Here, Plaintiffs have previously declined the court's offer during the pre-motion conference on October 11, 2012, to allow them to file a second amended complaint. (Minute Entry dated Oct. 11, 2012.) Nonetheless, Plaintiffs now have requested leave to file a second amended complaint, but they have not " indicated to the . . . court how further amendment would permit [them] to cure the deficiencies in the complaint," nor have they " explained how they could cure the deficiencies that led to the dismissal of [their] complaint." Wilson, 671 F.3d at 139; ( see generally Pls.' Opp. at 30-31 n.24). " In the absence of any identification of how a further amendment would improve upon the Complaint, leave to amend must be denied as futile." Bd. of Trs. of Ft. Lauderdale Gen. Emples. Ret. Sys. v. Mechel OAO, 811 F.Supp.2d 853, 883 (S.D.N.Y. 2011). " No amount of detail can save [a] complaint when," as in this case, " the detail is based on flawed and unreasonable methodologies that lead to unsupported conclusions." First Nationwide Bank v. Gelt Funding Corp., 27 F.3d 763, 772 (2d Cir. 1994). Plaintiffs' request for leave to file a second amended complaint is therefore denied. See Wilson at 140 (affirming denial of leave to amend due to lack of " some indication as to what appellant might add to [his] complaint in order to make it viable" (alterations in original)); see also Tyler v. Liz Claiborne, Inc., 814 F.Supp.2d 323, 344 (S.D.N.Y. 2011) (dismissing twice-amended complaint with prejudice on first motion to dismiss); Fort Worth Employers' Ret. Fund v. Biovail Corp., 615 F.Supp.2d 218, 233 (S.D.N.Y. 2009) (dismissing once-amended complaint on first motion to dismiss " because the flaws in pleading are incurable on the facts of this case" ).
IV. Rule 11 Inquiry
" The PSLRA mandates that, at the end of any private securities action, the district court must 'include in the record specific findings regarding compliance by each party and each attorney representing any party with each requirement of Rule 11(b).'" Rombach, 355 F.3d at 178 (quoting 15 U.S.C. § 78u-4(c)(1)); see also Simon DeBartolo Group, L.P. v. Richard E. Jacobs Group, Inc., 186 F.3d 157, 167 (2d Cir. 1999) (noting that the PSLRA " functions . . . to reduce courts' discretion in choosing whether to conduct the Rule 11 inquiry at all" ). Further, " if the court finds that any party or lawyer violated Rule 11(b), the PSLRA mandates the imposition of sanctions." Rombach, 355 F.3d at 178 (citing 15 U.S.C. § 78u-4(c)(2)).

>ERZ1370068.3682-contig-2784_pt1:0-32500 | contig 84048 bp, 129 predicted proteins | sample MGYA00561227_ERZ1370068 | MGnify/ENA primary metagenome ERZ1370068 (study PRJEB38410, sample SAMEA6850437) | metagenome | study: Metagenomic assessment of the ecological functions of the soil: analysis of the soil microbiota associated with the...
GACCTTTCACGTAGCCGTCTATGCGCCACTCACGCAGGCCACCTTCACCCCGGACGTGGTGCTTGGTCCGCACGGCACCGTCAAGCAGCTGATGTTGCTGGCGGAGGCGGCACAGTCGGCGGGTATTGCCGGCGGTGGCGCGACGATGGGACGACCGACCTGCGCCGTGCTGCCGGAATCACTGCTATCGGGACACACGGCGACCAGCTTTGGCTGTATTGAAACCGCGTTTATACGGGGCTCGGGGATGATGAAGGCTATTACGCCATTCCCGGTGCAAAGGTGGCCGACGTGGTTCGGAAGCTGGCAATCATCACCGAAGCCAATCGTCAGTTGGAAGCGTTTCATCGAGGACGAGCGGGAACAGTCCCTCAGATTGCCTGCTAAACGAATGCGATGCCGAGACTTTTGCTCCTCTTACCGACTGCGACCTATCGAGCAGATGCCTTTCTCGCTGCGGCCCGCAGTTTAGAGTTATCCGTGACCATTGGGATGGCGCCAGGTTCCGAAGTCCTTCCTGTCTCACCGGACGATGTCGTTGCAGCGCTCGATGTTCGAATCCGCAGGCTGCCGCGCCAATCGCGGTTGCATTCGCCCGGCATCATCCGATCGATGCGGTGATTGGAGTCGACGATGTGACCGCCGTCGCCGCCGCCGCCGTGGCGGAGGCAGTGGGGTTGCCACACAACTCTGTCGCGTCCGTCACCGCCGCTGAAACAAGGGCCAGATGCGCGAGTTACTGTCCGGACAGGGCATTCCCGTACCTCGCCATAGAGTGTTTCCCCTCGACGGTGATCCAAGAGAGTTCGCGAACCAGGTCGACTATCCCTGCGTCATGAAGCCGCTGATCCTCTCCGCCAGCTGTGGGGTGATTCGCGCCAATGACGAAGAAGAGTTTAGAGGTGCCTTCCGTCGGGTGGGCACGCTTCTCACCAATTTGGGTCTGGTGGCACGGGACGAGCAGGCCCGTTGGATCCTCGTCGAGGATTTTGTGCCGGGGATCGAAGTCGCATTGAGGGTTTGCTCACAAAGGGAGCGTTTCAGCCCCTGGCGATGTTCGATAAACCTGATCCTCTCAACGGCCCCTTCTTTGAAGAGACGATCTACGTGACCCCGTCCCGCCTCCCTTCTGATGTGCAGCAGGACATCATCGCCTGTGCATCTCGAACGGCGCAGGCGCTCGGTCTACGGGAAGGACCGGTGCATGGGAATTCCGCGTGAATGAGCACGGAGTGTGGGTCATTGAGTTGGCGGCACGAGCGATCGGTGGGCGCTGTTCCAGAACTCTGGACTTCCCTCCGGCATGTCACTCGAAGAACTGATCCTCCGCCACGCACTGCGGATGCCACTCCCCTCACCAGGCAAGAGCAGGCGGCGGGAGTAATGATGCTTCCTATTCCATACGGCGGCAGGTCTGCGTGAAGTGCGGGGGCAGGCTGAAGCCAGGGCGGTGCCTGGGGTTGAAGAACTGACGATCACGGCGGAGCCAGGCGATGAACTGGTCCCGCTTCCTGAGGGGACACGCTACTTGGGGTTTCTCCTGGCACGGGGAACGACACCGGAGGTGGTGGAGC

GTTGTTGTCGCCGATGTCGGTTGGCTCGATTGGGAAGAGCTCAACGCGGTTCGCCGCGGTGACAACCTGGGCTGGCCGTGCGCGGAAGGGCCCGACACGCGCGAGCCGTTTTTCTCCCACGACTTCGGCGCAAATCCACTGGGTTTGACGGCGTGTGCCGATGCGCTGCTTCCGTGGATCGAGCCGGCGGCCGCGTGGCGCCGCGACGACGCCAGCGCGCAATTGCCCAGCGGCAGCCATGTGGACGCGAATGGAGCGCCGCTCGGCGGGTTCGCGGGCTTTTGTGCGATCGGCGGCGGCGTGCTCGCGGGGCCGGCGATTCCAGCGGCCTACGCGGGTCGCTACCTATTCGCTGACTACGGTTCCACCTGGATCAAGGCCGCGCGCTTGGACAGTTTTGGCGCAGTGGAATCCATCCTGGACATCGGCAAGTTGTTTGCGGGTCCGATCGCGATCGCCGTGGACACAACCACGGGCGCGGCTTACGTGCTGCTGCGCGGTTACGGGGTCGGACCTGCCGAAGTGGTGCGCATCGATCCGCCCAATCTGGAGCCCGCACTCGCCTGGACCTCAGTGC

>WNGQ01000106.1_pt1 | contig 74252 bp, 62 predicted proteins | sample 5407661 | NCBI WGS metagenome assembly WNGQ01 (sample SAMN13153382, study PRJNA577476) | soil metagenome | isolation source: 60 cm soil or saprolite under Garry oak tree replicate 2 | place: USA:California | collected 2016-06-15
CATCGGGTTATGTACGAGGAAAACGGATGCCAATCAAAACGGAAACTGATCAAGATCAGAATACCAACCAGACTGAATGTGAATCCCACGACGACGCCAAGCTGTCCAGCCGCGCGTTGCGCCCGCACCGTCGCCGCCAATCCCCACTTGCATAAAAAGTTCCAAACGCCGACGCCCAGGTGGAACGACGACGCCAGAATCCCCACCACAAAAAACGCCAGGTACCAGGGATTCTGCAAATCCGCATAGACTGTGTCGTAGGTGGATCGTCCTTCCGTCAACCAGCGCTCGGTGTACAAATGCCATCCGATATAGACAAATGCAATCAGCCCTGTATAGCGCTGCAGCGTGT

Rule 11(b) pertains to parties' representations to the court, and provides in relevant part:
By presenting to the court a pleading, written motion, or other paper--whether by signing, filing, submitting, or later advocating it--an attorney or unrepresented party certifies that to the best of the person's knowledge, information, and belief, formed after an inquiry reasonable under the circumstances:
(1) it is not being presented for any improper purpose, such as to harass, cause unnecessary delay, or needlessly increase the cost of litigation;
(2) the claims, defenses, and other legal contentions are warranted by existing
law or by a nonfrivolous argument for extending, modifying, or reversing existing law or for establishing new law;
(3) the factual contentions have evidentiary support or, if specifically so identified, will likely have evidentiary support after a reasonable opportunity for further investigation or discovery; and
(4) the denials of factual contentions are warranted on the evidence or, if specifically so identified, are reasonably based on belief or a lack of information.
Fed. R. Civ. P. 11(b).
Here, as Judge Naomi Reice Buchwald of the Southern District of New York recently found regarding a similar PSLRA action also filed by Plaintiffs' counsel, " the amended complaint fails to allege any material misstatements or omissions, does not adequately allege scienter, and, indeed, borders on the absurd." City of Taylor, No. 12 Civ. 3553, 967 F.Supp.2d 771, at *3. Nevertheless, Defendants have not asserted that Plaintiffs' submissions to the court have violated Rule 11(b). Additionally, although the court herein dismisses Plaintiffs' complaint in its entirety with prejudice, " [t]he operative question is whether [Plaintiffs'] argument[s] [are] frivolous, i.e., the legal position[s] ha[ve] 'no chance of success,' and there is 'no reasonable argument to extend, modify or reverse the law as it stands.'" Fishoff v. Coty Inc., 634 F.3d 647, 654 (2d Cir. 2011) (quoting Morley v. Ciba-Geigy Corp., 66 F.3d 21, 25 (2d Cir. 1995)). The court finds that Plaintiffs' arguments, tenuous as they may be, are not frivolous, even though they lack factual support.
For the foregoing reasons, Defendants' motion to dismiss the Amended Complaint with prejudice pursuant to Federal Rules of Civil Procedure 9(b) and 12(b)(6) is granted in its entirety. The Clerk of the Court is respectfully directed to enter judgment in favor of Cablevision Systems Corporation, James L. Dolan, Gregg G. Seibert, Michael Huseby, and Thomas M. Rutledge, and close this case.